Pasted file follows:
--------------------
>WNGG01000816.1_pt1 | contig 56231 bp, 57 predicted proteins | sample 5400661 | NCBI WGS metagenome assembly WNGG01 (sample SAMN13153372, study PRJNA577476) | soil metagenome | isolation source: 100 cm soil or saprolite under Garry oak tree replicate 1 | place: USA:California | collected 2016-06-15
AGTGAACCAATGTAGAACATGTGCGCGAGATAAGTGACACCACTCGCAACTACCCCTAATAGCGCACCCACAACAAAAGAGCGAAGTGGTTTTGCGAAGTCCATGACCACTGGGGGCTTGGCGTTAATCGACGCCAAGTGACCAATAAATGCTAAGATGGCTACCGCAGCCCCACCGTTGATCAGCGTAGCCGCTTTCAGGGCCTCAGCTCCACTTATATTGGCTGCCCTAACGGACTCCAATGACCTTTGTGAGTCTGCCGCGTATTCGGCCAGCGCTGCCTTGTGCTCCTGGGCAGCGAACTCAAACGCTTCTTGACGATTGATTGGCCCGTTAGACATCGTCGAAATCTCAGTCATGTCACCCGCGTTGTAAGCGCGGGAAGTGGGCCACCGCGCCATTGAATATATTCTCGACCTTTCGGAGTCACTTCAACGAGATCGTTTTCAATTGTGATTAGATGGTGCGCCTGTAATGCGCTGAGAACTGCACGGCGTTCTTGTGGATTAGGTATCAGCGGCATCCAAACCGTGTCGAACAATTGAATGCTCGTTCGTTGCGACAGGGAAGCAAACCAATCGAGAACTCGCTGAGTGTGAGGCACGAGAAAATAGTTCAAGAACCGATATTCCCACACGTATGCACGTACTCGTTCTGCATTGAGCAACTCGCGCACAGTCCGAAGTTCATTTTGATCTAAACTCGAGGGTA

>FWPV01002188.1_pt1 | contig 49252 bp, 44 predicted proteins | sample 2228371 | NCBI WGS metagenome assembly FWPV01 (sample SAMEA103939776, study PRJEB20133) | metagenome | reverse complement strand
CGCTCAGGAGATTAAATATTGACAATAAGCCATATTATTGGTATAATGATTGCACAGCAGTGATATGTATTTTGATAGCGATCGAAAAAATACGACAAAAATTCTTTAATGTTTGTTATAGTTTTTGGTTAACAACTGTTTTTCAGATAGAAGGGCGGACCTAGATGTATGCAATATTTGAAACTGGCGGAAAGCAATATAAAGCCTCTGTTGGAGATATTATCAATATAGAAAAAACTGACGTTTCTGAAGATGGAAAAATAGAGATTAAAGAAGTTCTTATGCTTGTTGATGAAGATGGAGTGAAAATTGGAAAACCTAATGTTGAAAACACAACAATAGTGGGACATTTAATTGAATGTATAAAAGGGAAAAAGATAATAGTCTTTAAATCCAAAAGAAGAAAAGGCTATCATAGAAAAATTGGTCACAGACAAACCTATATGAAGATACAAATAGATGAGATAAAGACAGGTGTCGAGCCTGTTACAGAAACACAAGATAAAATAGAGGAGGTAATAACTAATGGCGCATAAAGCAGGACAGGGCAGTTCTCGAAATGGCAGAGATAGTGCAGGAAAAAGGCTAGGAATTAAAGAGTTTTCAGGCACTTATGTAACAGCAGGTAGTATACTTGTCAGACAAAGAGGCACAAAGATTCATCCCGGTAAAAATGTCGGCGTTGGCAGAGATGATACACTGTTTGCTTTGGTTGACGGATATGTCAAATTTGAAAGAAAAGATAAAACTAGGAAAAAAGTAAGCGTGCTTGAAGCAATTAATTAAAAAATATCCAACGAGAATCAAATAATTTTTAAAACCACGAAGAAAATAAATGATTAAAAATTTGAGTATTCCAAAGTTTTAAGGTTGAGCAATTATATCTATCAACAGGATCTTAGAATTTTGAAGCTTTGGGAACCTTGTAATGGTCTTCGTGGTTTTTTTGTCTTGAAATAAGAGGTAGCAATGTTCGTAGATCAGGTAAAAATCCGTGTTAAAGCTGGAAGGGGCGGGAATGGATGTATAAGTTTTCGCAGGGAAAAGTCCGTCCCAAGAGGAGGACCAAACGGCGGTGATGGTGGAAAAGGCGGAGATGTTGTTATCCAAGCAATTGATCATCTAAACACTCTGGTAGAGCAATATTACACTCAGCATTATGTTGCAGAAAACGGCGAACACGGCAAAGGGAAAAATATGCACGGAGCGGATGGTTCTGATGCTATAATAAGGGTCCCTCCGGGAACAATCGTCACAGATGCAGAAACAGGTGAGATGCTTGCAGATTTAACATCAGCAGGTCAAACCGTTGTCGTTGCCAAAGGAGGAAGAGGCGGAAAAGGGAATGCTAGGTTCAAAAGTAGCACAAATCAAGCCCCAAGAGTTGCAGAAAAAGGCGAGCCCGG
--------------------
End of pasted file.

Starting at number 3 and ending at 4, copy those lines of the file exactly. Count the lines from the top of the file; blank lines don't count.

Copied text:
>FWPV01002188.1_pt1 | contig 49252 bp, 44 predicted proteins | sample 2228371 | NCBI WGS metagenome assembly FWPV01 (sample SAMEA103939776, study PRJEB20133) | metagenome | reverse complement strand
CGCTCAGGAGATTAAATATTGACAATAAGCCATATTATTGGTATAATGATTGCACAGCAGTGATATGTATTTTGATAGCGATCGAAAAAATACGACAAAAATTCTTTAATGTTTGTTATAGTTTTTGGTTAACAACTGTTTTTCAGATAGAAGGGCGGACCTAGATGTATGCAATATTTGAAACTGGCGGAAAGCAATATAAAGCCTCTGTTGGAGATATTATCAATATAGAAAAAACTGACGTTTCTGAAGATGGAAAAATAGAGATTAAAGAAGTTCTTATGCTTGTTGATGAAGATGGAGTGAAAATTGGAAAACCTAATGTTGAAAACACAACAATAGTGGGACATTTAATTGAATGTATAAAAGGGAAAAAGATAATAGTCTTTAAATCCAAAAGAAGAAAAGGCTATCATAGAAAAATTGGTCACAGACAAACCTATATGAAGATACAAATAGATGAGATAAAGACAGGTGTCGAGCCTGTTACAGAAACACAAGATAAAATAGAGGAGGTAATAACTAATGGCGCATAAAGCAGGACAGGGCAGTTCTCGAAATGGCAGAGATAGTGCAGGAAAAAGGCTAGGAATTAAAGAGTTTTCAGGCACTTATGTAACAGCAGGTAGTATACTTGTCAGACAAAGAGGCACAAAGATTCATCCCGGTAAAAATGTCGGCGTTGGCAGAGATGATACACTGTTTGCTTTGGTTGACGGATATGTCAAATTTGAAAGAAAAGATAAAACTAGGAAAAAAGTAAGCGTGCTTGAAGCAATTAATTAAAAAATATCCAACGAGAATCAAATAATTTTTAAAACCACGAAGAAAATAAATGATTAAAAATTTGAGTATTCCAAAGTTTTAAGGTTGAGCAATTATATCTATCAACAGGATCTTAGAATTTTGAAGCTTTGGGAACCTTGTAATGGTCTTCGTGGTTTTTTTGTCTTGAAATAAGAGGTAGCAATGTTCGTAGATCAGGTAAAAATCCGTGTTAAAGCTGGAAGGGGCGGGAATGGATGTATAAGTTTTCGCAGGGAAAAGTCCGTCCCAAGAGGAGGACCAAACGGCGGTGATGGTGGAAAAGGCGGAGATGTTGTTATCCAAGCAATTGATCATCTAAACACTCTGGTAGAGCAATATTACACTCAGCATTATGTTGCAGAAAACGGCGAACACGGCAAAGGGAAAAATATGCACGGAGCGGATGGTTCTGATGCTATAATAAGGGTCCCTCCGGGAACAATCGTCACAGATGCAGAAACAGGTGAGATGCTTGCAGATTTAACATCAGCAGGTCAAACCGTTGTCGTTGCCAAAGGAGGAAGAGGCGGAAAAGGGAATGCTAGGTTCAAAAGTAGCACAAATCAAGCCCCAAGAGTTGCAGAAAAAGGCGAGCCCGG